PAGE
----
DB: What was the hardest lesson to teach younger staff?
ANTON: The hardest for me is to be responsible for what you do and for your words. That is the hardest to teach the younger staff. Like if somebody says it is going to be done, it has to be done.
IRENE: The thing I always struggle with the most with my team, especially when you hire young people, is humility. Like there is going to be bitch work that you are going to have to do and everyone has to do it and suck it up…Not everyday is a party with an ice cream in your hand. A lot of young designers come in thinking that it is and they want to work on Porsche, they want to work on Nintendo, or they want to work on whatever brand they think is cool and then when they get a less cool brand, they feel shafted, they sulk like little babies. And as a director, you really have to kind of whip them into shape and be like, “Everybody did this, everybody still does it, this is part of the job. Take it seriously.”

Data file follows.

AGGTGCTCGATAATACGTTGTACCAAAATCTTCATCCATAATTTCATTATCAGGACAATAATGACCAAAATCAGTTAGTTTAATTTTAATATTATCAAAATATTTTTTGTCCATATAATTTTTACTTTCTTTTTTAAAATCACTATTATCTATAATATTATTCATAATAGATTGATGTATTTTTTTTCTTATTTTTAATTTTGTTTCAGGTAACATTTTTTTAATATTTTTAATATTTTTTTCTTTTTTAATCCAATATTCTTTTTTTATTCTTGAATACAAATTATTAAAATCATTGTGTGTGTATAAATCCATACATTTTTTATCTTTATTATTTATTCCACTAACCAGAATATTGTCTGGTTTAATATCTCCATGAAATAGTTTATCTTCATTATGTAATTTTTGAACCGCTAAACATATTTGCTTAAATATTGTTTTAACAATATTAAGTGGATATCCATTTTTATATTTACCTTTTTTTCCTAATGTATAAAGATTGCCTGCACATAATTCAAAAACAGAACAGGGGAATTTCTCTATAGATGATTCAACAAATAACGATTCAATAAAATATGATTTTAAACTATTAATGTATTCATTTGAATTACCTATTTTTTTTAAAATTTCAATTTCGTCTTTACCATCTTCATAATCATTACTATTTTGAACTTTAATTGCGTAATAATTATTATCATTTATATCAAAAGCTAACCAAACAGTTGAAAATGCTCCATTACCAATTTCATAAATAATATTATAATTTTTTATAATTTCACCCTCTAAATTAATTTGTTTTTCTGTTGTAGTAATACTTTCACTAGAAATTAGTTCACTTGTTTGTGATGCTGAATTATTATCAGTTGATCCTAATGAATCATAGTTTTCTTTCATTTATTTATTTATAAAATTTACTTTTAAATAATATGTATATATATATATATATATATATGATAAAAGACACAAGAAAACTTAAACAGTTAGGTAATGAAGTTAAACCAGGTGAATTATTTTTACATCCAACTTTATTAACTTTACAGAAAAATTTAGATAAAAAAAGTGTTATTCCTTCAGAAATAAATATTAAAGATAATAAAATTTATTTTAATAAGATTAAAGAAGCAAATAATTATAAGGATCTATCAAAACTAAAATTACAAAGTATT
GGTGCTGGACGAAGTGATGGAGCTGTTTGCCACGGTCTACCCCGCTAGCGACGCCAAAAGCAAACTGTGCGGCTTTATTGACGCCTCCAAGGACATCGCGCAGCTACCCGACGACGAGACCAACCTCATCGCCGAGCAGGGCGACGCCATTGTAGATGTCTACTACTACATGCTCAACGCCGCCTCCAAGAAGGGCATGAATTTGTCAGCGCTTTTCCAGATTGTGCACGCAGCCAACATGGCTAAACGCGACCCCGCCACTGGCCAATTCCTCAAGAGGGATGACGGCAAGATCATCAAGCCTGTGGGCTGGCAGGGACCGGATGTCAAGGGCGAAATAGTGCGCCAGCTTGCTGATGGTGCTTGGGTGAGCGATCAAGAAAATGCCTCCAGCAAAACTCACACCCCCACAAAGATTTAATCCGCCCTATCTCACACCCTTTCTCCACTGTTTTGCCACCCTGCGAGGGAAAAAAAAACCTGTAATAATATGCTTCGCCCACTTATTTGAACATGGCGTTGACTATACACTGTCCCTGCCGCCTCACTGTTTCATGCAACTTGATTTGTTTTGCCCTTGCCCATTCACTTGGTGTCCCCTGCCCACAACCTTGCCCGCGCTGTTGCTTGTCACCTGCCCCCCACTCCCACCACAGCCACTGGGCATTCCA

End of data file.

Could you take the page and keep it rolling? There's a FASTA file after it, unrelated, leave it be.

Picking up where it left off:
DB: And you guys are actually in a position of putting yourself back in the humility stage now, correct?
ANTON: The very last project that I did at FI, having been there for nine years, I designed everything all the way down to the Terms and Conditions page myself in Photoshop and I think there is nothing wrong with that and I think everybody should be aware that, if you do work, there is usually 15% or 20% of fun stuff but the rest is highly intense labor work that you have to go through as well.
DB: What was the best advice either of was given when you were coming up?